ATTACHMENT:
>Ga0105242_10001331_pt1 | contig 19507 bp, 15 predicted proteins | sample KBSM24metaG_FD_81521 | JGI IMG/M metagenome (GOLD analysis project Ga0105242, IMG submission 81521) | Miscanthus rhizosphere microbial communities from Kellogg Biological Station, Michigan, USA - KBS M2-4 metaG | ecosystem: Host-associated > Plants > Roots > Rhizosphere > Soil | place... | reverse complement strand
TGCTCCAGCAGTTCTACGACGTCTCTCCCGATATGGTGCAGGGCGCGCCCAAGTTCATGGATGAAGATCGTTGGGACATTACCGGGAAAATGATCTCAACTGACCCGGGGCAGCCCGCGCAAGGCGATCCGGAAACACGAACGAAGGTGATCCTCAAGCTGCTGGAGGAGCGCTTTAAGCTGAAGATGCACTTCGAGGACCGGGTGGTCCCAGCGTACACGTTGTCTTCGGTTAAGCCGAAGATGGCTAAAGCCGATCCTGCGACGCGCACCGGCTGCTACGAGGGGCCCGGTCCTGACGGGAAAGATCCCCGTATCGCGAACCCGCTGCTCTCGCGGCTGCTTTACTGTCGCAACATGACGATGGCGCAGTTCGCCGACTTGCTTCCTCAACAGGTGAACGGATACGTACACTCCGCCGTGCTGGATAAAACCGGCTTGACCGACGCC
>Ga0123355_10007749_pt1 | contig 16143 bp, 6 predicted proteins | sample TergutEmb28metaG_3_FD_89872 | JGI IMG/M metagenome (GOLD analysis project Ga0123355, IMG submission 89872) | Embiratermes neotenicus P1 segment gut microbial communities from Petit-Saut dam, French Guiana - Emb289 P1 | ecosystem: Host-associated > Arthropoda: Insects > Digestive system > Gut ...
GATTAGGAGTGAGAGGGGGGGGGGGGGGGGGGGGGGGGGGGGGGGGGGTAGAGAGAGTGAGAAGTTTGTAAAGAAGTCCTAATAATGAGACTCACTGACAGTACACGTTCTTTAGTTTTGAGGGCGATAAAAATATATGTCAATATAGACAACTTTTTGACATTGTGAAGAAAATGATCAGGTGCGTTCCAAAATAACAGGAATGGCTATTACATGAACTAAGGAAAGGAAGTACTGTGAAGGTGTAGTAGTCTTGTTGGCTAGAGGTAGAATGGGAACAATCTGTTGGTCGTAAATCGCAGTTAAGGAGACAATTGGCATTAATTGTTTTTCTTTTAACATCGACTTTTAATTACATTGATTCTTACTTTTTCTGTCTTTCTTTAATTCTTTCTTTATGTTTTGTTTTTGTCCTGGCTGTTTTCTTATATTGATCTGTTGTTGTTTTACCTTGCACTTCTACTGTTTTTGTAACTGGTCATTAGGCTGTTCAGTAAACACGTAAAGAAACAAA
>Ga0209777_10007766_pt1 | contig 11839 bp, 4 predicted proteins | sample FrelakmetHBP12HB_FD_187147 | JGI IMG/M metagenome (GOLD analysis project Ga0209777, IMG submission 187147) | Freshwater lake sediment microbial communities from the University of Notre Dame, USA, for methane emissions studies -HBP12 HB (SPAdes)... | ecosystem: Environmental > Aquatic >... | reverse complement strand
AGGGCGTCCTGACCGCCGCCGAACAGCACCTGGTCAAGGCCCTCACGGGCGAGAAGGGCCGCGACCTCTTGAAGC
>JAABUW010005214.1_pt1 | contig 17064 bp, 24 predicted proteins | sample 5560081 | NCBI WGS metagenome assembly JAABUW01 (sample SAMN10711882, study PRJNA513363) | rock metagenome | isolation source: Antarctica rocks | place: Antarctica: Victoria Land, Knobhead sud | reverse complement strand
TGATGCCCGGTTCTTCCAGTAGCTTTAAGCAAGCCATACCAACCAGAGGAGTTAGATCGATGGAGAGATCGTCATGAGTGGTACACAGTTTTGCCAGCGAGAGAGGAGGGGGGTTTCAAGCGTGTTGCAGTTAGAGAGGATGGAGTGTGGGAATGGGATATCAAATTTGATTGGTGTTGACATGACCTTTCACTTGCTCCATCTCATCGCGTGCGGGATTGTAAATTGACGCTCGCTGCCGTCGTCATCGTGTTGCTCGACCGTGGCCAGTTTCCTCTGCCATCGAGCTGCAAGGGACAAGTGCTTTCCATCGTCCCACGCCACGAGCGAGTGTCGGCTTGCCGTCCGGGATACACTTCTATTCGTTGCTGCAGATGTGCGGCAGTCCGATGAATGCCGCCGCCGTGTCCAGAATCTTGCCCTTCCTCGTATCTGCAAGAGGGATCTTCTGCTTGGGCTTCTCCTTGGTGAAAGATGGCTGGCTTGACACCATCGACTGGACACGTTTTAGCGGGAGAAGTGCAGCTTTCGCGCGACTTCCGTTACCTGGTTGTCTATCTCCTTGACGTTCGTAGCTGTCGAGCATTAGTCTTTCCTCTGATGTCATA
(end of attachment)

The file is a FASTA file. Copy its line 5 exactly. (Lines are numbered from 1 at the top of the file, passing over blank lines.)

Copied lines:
>Ga0209777_10007766_pt1 | contig 11839 bp, 4 predicted proteins | sample FrelakmetHBP12HB_FD_187147 | JGI IMG/M metagenome (GOLD analysis project Ga0209777, IMG submission 187147) | Freshwater lake sediment microbial communities from the University of Notre Dame, USA, for methane emissions studies -HBP12 HB (SPAdes)... | ecosystem: Environmental > Aquatic >... | reverse complement strand